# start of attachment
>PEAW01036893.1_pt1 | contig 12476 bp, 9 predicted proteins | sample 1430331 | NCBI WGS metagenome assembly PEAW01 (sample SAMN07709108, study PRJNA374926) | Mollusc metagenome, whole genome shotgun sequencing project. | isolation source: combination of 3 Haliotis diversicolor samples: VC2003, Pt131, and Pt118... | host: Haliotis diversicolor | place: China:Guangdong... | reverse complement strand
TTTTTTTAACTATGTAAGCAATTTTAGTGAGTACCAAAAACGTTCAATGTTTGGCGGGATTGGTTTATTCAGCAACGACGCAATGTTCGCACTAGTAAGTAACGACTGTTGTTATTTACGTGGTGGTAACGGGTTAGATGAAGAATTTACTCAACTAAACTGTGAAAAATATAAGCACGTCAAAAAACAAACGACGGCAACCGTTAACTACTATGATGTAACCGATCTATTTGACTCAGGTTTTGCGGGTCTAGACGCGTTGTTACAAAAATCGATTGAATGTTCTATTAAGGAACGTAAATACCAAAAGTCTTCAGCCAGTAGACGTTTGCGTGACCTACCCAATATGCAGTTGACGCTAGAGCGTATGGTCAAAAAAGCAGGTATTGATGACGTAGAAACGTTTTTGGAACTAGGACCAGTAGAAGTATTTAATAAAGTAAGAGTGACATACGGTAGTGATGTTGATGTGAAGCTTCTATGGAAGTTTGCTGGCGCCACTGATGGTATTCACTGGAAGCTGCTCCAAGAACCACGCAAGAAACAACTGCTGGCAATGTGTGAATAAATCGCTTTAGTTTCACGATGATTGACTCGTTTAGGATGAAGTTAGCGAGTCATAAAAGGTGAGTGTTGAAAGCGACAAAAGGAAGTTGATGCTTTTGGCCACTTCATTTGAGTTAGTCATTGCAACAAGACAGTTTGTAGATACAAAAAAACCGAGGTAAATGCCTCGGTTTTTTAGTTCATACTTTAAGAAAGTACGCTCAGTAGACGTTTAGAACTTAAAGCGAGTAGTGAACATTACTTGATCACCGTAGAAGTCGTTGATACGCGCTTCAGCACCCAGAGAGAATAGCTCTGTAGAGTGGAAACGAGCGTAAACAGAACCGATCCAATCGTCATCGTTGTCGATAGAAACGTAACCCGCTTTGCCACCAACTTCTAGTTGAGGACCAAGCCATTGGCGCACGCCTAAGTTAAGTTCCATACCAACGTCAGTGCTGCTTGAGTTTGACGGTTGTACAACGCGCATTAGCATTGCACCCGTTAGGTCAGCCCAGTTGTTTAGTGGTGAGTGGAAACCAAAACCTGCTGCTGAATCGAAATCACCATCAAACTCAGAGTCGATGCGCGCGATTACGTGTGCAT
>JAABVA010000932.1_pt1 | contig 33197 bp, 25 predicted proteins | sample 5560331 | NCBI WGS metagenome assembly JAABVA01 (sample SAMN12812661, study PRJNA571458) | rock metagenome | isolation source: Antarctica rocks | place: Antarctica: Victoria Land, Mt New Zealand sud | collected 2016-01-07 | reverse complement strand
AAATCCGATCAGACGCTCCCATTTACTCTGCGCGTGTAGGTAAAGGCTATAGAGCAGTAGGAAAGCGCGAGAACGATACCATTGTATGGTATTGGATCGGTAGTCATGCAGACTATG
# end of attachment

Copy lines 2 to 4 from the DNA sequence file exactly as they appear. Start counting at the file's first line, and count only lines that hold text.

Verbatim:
TTTTTTTAACTATGTAAGCAATTTTAGTGAGTACCAAAAACGTTCAATGTTTGGCGGGATTGGTTTATTCAGCAACGACGCAATGTTCGCACTAGTAAGTAACGACTGTTGTTATTTACGTGGTGGTAACGGGTTAGATGAAGAATTTACTCAACTAAACTGTGAAAAATATAAGCACGTCAAAAAACAAACGACGGCAACCGTTAACTACTATGATGTAACCGATCTATTTGACTCAGGTTTTGCGGGTCTAGACGCGTTGTTACAAAAATCGATTGAATGTTCTATTAAGGAACGTAAATACCAAAAGTCTTCAGCCAGTAGACGTTTGCGTGACCTACCCAATATGCAGTTGACGCTAGAGCGTATGGTCAAAAAAGCAGGTATTGATGACGTAGAAACGTTTTTGGAACTAGGACCAGTAGAAGTATTTAATAAAGTAAGAGTGACATACGGTAGTGATGTTGATGTGAAGCTTCTATGGAAGTTTGCTGGCGCCACTGATGGTATTCACTGGAAGCTGCTCCAAGAACCACGCAAGAAACAACTGCTGGCAATGTGTGAATAAATCGCTTTAGTTTCACGATGATTGACTCGTTTAGGATGAAGTTAGCGAGTCATAAAAGGTGAGTGTTGAAAGCGACAAAAGGAAGTTGATGCTTTTGGCCACTTCATTTGAGTTAGTCATTGCAACAAGACAGTTTGTAGATACAAAAAAACCGAGGTAAATGCCTCGGTTTTTTAGTTCATACTTTAAGAAAGTACGCTCAGTAGACGTTTAGAACTTAAAGCGAGTAGTGAACATTACTTGATCACCGTAGAAGTCGTTGATACGCGCTTCAGCACCCAGAGAGAATAGCTCTGTAGAGTGGAAACGAGCGTAAACAGAACCGATCCAATCGTCATCGTTGTCGATAGAAACGTAACCCGCTTTGCCACCAACTTCTAGTTGAGGACCAAGCCATTGGCGCACGCCTAAGTTAAGTTCCATACCAACGTCAGTGCTGCTTGAGTTTGACGGTTGTACAACGCGCATTAGCATTGCACCCGTTAGGTCAGCCCAGTTGTTTAGTGGTGAGTGGAAACCAAAACCTGCTGCTGAATCGAAATCACCATCAAACTCAGAGTCGATGCGCGCGATTACGTGTGCAT
>JAABVA010000932.1_pt1 | contig 33197 bp, 25 predicted proteins | sample 5560331 | NCBI WGS metagenome assembly JAABVA01 (sample SAMN12812661, study PRJNA571458) | rock metagenome | isolation source: Antarctica rocks | place: Antarctica: Victoria Land, Mt New Zealand sud | collected 2016-01-07 | reverse complement strand
AAATCCGATCAGACGCTCCCATTTACTCTGCGCGTGTAGGTAAAGGCTATAGAGCAGTAGGAAAGCGCGAGAACGATACCATTGTATGGTATTGGATCGGTAGTCATGCAGACTATG